JOHANNESBURG -- Poachers in South Africa are killing rhinos for their horns -- a record 1,020 have died this year alone and there are only about 30,000 left in the world.
"There is a rhino war," wildlife filmmaker Dereck Joubert told me. "There's a wildlife war. This is the battle for Africa."
It's a war being won by the poachers, according to Joubert and his wife Beverly who are dedicated to helping save the rhinos.
"We've reached a tipping point now in South Africa, where rhinos are being poached faster than they can breed," he said. "And that's a very, very dangerous milestone."
More than 30 years ago the Jouberts abandoned city life and took to the African bush -- creating groundbreaking films for National Geographic.
Now they say they're witnessing the decimation of a species. Every seven hours a rhino is killed in Africa; its horn sold for hundreds of thousands of dollars as a powerful aphrodisiac.
"We've seen the most horrific images of how they hack off a rhino horn when the poor rhino is still alive, and it's just left there to die," Beverly said.
Chief Ranger Steve Dell has seen the slaughter firsthand. I asked him what it's like to witness such an act.
"It's heartbreaking," Dell said with tears in his eyes. "I'm on the edge of despair."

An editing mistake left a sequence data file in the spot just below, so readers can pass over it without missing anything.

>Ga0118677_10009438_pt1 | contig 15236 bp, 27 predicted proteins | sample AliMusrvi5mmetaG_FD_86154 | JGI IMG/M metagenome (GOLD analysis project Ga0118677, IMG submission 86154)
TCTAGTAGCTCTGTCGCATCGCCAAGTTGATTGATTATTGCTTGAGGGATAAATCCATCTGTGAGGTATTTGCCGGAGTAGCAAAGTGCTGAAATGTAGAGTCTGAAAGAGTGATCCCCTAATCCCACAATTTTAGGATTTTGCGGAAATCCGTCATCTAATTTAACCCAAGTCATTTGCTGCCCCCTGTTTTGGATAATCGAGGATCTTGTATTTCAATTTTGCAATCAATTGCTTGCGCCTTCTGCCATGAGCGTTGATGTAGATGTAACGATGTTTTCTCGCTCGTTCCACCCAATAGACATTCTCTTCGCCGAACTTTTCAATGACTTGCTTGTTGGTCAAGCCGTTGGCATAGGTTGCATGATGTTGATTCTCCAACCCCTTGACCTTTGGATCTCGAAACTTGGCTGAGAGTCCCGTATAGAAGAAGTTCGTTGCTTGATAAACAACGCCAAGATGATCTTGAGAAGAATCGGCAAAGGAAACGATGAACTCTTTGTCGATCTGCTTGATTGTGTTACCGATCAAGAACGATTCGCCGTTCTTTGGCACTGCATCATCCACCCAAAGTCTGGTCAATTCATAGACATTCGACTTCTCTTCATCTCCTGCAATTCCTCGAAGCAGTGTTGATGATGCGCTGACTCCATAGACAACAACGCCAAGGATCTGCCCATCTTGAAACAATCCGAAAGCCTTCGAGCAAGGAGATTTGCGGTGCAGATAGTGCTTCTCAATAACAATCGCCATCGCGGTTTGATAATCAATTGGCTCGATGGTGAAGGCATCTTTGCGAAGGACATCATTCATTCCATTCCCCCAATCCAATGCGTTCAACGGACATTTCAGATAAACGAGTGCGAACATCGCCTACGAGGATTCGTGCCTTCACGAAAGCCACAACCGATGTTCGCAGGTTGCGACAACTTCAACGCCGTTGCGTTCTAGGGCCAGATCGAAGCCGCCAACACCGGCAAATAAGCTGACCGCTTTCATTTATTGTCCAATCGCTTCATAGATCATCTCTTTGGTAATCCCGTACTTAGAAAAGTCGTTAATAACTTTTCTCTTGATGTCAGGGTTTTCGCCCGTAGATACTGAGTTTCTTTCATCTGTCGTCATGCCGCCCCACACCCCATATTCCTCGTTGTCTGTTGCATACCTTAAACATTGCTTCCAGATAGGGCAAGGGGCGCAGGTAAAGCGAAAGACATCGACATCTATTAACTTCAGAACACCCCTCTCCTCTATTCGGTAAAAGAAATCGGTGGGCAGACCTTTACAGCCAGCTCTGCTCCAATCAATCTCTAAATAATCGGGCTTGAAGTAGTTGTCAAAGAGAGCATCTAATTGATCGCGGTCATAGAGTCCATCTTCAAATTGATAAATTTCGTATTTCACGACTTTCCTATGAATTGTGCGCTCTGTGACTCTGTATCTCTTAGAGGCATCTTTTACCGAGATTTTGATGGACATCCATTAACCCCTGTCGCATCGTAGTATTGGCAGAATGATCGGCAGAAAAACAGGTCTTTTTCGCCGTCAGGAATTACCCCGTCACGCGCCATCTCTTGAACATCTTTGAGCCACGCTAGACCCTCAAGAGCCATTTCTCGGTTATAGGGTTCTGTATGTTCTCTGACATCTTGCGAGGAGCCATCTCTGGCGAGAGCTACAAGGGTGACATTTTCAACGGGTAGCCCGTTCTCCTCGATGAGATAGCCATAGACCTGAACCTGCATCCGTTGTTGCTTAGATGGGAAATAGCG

The Jouberts say it's time for dramatic action. They plan to airlift 100 rhinos from South Africa to secret locations in Botswana, far from the poachers reach. It's worked before. The 5,000 pound five animals are darted, captured, and loaded onto cargo planes ten at a time.
"Moving 100 rhinos out of the highest poaching area in the world to lowest poaching area in the world seems to make sense to us," Dereck said.
It's an expensive project: $4.5 million dollars all paid through donations.
"The more we allow species to disappear, the more we're moving ourselves further and further to extinction," said Beverly.
"And we're not just going to let that happen. We are going to do whatever we can right up until the last minute," Dereck added.
It's a last ditch effort to preserve these prehistoric creatures -- in the hope they survive for generations to come.